Take the example of Turing Pharma that's currently in the news. Daraprim is a standard drug that is prescribed to AIDS patients to tackle a specific parasitic infection. It's been around for 60-odd years and has been priced (as of 2015) at USD 13.50 a tablet. Turing Pharma (a start-up that's been managed by an ex fund manager named Martin Shkreli) acquired the rights to this medicine sometime in September (this month). Overnight, the company jacked up the retail price to USD 750 per tablet! That's a 5455% increase . . overnight! Classic leecher behaviour. It's not enough to earn profits. Turing wants to cash in on a necessity and take advantage of it. Earning profits isn't bad at all. You can earn profits and still help people. That's seeding. But what Turing Pharma has done is the typical behaviour of a leecher. They want to take money from the community (leech) without giving anything back. They want exorbitant profits out of a necessity. Classic leeches. 

Unfortunately, I'm a leecher most of the time. Most of us are. We expect but not give. We want bigger houses for ourselves and our families, we want bigger cars, more money, a better lifestyle for ourselves and for our near and dear ones. Classic leecher behaviour. On the other hand, the seeders amongst us make sure that resources are shared with others, and the best amongst us go out of their way to ensure that inequity is corrected in the distribution of resources in their own spheres of influence. Take the example of a mundane resource like knowledge. What would happen if there were no teachers (the best seeders of all). Where would we be? We would have to learn for ourselves from books and the internet. But if there were no seeders, would books be written? If there were no seeders of knowledge, would there be self-learning tools on the internet? A horrible scenario isn’t it? We can pick a resource at will and find seeders and leechers amongst the users of that resource. Money, land, water, food, knowledge, influence, power . . you name it and you’ll find seeders and leechers for all of these.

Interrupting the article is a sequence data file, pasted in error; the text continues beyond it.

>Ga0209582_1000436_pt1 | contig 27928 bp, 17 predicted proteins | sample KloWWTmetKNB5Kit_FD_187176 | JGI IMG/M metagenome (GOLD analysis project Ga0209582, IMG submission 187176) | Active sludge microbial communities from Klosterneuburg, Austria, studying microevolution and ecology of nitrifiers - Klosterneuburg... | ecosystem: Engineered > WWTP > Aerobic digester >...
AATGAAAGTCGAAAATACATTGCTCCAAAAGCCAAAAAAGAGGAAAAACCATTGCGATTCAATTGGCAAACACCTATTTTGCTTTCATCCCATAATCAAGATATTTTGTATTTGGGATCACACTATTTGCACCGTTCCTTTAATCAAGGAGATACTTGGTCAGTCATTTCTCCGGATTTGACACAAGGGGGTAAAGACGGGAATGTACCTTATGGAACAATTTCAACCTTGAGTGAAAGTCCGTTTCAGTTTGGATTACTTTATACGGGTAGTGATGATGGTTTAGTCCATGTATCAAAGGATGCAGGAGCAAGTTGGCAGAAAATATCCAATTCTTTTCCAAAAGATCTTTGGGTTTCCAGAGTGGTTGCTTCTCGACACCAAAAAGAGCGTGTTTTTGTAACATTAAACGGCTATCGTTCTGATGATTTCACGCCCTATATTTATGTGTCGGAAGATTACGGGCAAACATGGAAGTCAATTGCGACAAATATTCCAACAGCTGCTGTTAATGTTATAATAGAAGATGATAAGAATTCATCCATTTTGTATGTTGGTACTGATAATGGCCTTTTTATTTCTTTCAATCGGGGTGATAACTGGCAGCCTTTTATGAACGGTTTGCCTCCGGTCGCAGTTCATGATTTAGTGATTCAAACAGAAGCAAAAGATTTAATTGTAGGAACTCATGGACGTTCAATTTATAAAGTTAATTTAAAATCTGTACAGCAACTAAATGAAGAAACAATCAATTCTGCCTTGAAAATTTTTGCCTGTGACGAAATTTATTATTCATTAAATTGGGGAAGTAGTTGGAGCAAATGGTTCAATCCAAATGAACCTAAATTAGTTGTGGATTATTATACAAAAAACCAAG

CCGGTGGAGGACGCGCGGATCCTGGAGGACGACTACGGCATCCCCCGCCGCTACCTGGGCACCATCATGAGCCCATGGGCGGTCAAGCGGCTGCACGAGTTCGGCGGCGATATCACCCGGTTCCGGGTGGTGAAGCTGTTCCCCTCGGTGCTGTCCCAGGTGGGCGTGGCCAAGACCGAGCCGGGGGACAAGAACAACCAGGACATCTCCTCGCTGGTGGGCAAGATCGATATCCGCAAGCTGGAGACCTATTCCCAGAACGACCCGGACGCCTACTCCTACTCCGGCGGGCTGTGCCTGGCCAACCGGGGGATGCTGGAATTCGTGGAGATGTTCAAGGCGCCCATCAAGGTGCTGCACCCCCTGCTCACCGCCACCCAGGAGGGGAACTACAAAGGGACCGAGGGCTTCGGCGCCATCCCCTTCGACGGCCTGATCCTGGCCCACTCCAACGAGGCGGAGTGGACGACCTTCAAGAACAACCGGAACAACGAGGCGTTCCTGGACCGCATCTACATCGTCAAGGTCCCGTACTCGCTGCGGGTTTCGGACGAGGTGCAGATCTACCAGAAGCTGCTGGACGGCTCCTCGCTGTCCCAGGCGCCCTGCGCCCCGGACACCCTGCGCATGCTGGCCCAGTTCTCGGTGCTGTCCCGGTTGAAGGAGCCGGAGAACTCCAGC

And that brings me to the question that faces each one of us in our lives. The question that should form the basis of all our interactions with other people. The question that we should keep foremost in our mind when deciding on a course of action that has an impact on people around us. The question that shall define our psyche as a culture, as a community, as a nation and as a specie . . . Am I a seeder or a leecher?

Saturday, September 19, 2015